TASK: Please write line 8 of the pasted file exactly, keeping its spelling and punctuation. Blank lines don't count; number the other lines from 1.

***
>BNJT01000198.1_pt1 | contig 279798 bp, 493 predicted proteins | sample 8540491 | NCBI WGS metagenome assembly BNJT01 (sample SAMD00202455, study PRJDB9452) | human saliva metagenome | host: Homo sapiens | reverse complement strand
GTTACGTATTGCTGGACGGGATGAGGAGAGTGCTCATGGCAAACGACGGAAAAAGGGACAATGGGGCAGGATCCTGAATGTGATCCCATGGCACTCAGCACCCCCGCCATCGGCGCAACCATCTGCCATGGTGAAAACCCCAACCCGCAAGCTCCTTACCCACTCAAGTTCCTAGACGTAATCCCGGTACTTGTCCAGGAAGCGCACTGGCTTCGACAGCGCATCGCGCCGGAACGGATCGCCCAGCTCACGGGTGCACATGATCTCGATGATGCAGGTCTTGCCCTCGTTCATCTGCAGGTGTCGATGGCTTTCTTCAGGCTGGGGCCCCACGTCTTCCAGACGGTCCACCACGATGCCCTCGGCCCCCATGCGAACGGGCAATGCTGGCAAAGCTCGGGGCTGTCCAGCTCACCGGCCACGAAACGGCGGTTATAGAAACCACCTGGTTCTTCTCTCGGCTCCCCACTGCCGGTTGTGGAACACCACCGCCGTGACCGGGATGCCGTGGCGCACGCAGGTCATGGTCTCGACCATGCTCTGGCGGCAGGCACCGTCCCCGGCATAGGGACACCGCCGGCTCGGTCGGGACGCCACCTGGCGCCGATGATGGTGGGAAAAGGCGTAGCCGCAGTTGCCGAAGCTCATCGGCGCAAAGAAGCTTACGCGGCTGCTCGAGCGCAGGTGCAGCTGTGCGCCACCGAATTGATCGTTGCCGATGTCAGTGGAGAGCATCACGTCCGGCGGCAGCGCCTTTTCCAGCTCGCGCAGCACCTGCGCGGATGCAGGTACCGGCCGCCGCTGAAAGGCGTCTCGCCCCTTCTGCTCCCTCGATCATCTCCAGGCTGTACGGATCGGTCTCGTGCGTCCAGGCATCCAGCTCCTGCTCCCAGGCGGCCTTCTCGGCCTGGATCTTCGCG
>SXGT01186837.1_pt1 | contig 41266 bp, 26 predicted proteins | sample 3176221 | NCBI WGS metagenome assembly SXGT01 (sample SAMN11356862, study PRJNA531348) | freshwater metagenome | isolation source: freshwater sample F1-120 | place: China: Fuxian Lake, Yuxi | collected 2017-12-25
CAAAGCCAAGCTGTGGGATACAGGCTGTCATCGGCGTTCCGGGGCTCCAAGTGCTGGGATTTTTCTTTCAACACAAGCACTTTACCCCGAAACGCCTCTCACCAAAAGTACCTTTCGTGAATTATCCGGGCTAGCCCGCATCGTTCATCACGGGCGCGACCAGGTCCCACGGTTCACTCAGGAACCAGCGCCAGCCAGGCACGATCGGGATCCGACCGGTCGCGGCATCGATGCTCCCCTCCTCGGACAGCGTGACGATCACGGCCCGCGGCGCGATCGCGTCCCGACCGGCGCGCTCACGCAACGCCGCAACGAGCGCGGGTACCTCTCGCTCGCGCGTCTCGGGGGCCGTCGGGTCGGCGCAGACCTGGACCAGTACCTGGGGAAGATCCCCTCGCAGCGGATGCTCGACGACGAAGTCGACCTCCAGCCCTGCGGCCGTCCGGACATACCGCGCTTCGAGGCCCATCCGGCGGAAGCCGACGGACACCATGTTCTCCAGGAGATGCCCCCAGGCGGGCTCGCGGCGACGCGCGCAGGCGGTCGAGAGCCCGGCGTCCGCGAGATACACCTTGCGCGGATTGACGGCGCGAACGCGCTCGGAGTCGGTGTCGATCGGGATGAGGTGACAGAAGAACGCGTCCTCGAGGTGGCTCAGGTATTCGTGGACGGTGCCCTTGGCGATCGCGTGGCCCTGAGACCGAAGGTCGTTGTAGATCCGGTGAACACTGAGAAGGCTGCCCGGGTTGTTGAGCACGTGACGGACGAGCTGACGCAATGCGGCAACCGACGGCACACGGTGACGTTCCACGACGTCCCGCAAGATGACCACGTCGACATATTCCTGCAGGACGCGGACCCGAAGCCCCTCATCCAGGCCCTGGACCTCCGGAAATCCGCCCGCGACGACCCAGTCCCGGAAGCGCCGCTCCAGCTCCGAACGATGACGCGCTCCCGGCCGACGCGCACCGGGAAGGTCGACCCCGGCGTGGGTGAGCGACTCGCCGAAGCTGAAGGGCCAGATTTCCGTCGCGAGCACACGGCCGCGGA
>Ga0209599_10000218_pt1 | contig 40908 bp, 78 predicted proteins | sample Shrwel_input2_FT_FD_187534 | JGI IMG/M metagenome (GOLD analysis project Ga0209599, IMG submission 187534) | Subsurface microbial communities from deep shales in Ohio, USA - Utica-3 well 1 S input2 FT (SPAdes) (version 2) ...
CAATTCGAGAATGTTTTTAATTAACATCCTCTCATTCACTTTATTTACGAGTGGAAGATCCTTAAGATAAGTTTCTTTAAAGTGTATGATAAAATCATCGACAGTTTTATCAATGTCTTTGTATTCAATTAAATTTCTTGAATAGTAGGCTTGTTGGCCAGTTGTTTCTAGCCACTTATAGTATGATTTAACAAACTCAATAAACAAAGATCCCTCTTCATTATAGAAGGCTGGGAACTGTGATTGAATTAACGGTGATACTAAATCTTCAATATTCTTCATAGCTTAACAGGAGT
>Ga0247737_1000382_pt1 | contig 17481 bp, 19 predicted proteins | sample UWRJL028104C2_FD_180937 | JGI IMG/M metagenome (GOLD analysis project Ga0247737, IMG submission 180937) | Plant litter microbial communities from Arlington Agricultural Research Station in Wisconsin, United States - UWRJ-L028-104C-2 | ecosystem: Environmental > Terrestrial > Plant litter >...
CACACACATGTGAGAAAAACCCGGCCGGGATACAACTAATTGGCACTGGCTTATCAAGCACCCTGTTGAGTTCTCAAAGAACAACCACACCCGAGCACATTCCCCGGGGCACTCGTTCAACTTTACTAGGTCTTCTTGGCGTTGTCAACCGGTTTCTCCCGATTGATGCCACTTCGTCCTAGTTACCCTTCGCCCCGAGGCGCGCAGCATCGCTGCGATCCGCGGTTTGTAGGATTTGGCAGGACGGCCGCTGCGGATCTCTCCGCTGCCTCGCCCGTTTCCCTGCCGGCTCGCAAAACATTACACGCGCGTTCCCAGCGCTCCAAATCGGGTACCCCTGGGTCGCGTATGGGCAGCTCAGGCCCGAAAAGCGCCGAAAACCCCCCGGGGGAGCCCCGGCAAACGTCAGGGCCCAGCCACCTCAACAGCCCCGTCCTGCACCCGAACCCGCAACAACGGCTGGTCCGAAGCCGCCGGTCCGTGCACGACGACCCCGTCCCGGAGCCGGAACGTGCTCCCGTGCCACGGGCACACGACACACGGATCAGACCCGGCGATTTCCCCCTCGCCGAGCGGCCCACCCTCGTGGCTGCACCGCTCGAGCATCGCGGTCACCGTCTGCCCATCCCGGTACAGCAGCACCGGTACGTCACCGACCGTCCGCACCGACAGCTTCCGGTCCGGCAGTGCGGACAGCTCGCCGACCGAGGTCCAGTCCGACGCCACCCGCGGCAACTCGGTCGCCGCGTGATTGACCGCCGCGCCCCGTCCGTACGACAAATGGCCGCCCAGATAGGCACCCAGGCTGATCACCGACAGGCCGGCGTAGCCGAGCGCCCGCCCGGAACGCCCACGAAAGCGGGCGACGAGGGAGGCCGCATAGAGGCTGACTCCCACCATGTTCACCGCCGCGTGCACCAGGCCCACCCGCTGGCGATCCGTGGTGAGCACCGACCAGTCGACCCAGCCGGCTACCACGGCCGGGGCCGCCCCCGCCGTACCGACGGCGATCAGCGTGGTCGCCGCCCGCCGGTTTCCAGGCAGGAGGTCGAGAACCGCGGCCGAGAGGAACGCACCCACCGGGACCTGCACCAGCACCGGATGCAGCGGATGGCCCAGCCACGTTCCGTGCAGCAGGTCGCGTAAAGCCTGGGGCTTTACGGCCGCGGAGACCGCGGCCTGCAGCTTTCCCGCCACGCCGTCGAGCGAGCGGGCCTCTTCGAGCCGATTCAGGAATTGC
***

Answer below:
CACACACATGTGAGAAAAACCCGGCCGGGATACAACTAATTGGCACTGGCTTATCAAGCACCCTGTTGAGTTCTCAAAGAACAACCACACCCGAGCACATTCCCCGGGGCACTCGTTCAACTTTACTAGGTCTTCTTGGCGTTGTCAACCGGTTTCTCCCGATTGATGCCACTTCGTCCTAGTTACCCTTCGCCCCGAGGCGCGCAGCATCGCTGCGATCCGCGGTTTGTAGGATTTGGCAGGACGGCCGCTGCGGATCTCTCCGCTGCCTCGCCCGTTTCCCTGCCGGCTCGCAAAACATTACACGCGCGTTCCCAGCGCTCCAAATCGGGTACCCCTGGGTCGCGTATGGGCAGCTCAGGCCCGAAAAGCGCCGAAAACCCCCCGGGGGAGCCCCGGCAAACGTCAGGGCCCAGCCACCTCAACAGCCCCGTCCTGCACCCGAACCCGCAACAACGGCTGGTCCGAAGCCGCCGGTCCGTGCACGACGACCCCGTCCCGGAGCCGGAACGTGCTCCCGTGCCACGGGCACACGACACACGGATCAGACCCGGCGATTTCCCCCTCGCCGAGCGGCCCACCCTCGTGGCTGCACCGCTCGAGCATCGCGGTCACCGTCTGCCCATCCCGGTACAGCAGCACCGGTACGTCACCGACCGTCCGCACCGACAGCTTCCGGTCCGGCAGTGCGGACAGCTCGCCGACCGAGGTCCAGTCCGACGCCACCCGCGGCAACTCGGTCGCCGCGTGATTGACCGCCGCGCCCCGTCCGTACGACAAATGGCCGCCCAGATAGGCACCCAGGCTGATCACCGACAGGCCGGCGTAGCCGAGCGCCCGCCCGGAACGCCCACGAAAGCGGGCGACGAGGGAGGCCGCATAGAGGCTGACTCCCACCATGTTCACCGCCGCGTGCACCAGGCCCACCCGCTGGCGATCCGTGGTGAGCACCGACCAGTCGACCCAGCCGGCTACCACGGCCGGGGCCGCCCCCGCCGTACCGACGGCGATCAGCGTGGTCGCCGCCCGCCGGTTTCCAGGCAGGAGGTCGAGAACCGCGGCCGAGAGGAACGCACCCACCGGGACCTGCACCAGCACCGGATGCAGCGGATGGCCCAGCCACGTTCCGTGCAGCAGGTCGCGTAAAGCCTGGGGCTTTACGGCCGCGGAGACCGCGGCCTGCAGCTTTCCCGCCACGCCGTCGAGCGAGCGGGCCTCTTCGAGCCGATTCAGGAATTGC